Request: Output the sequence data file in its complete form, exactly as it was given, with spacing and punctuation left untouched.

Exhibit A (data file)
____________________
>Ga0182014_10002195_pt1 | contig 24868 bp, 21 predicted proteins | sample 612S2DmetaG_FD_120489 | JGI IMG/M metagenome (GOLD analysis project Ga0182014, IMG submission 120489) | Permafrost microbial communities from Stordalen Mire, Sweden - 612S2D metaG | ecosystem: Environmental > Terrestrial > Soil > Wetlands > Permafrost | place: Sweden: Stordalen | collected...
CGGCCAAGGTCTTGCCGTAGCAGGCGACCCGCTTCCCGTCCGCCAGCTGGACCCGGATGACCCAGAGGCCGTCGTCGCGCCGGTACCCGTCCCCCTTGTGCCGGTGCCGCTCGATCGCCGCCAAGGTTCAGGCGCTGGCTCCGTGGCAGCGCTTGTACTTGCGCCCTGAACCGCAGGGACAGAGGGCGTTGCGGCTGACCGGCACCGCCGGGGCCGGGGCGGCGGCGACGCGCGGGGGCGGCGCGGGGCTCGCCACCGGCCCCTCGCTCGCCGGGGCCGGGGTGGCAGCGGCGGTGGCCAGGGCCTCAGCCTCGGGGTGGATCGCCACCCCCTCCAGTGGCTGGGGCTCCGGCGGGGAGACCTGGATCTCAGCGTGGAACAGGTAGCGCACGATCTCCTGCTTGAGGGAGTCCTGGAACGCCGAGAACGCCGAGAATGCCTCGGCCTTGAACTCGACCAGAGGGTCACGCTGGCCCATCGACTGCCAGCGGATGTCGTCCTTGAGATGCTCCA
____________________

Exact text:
>Ga0182014_10002195_pt1 | contig 24868 bp, 21 predicted proteins | sample 612S2DmetaG_FD_120489 | JGI IMG/M metagenome (GOLD analysis project Ga0182014, IMG submission 120489) | Permafrost microbial communities from Stordalen Mire, Sweden - 612S2D metaG | ecosystem: Environmental > Terrestrial > Soil > Wetlands > Permafrost | place: Sweden: Stordalen | collected...
CGGCCAAGGTCTTGCCGTAGCAGGCGACCCGCTTCCCGTCCGCCAGCTGGACCCGGATGACCCAGAGGCCGTCGTCGCGCCGGTACCCGTCCCCCTTGTGCCGGTGCCGCTCGATCGCCGCCAAGGTTCAGGCGCTGGCTCCGTGGCAGCGCTTGTACTTGCGCCCTGAACCGCAGGGACAGAGGGCGTTGCGGCTGACCGGCACCGCCGGGGCCGGGGCGGCGGCGACGCGCGGGGGCGGCGCGGGGCTCGCCACCGGCCCCTCGCTCGCCGGGGCCGGGGTGGCAGCGGCGGTGGCCAGGGCCTCAGCCTCGGGGTGGATCGCCACCCCCTCCAGTGGCTGGGGCTCCGGCGGGGAGACCTGGATCTCAGCGTGGAACAGGTAGCGCACGATCTCCTGCTTGAGGGAGTCCTGGAACGCCGAGAACGCCGAGAATGCCTCGGCCTTGAACTCGACCAGAGGGTCACGCTGGCCCATCGACTGCCAGCGGATGTCGTCCTTGAGATGCTCCA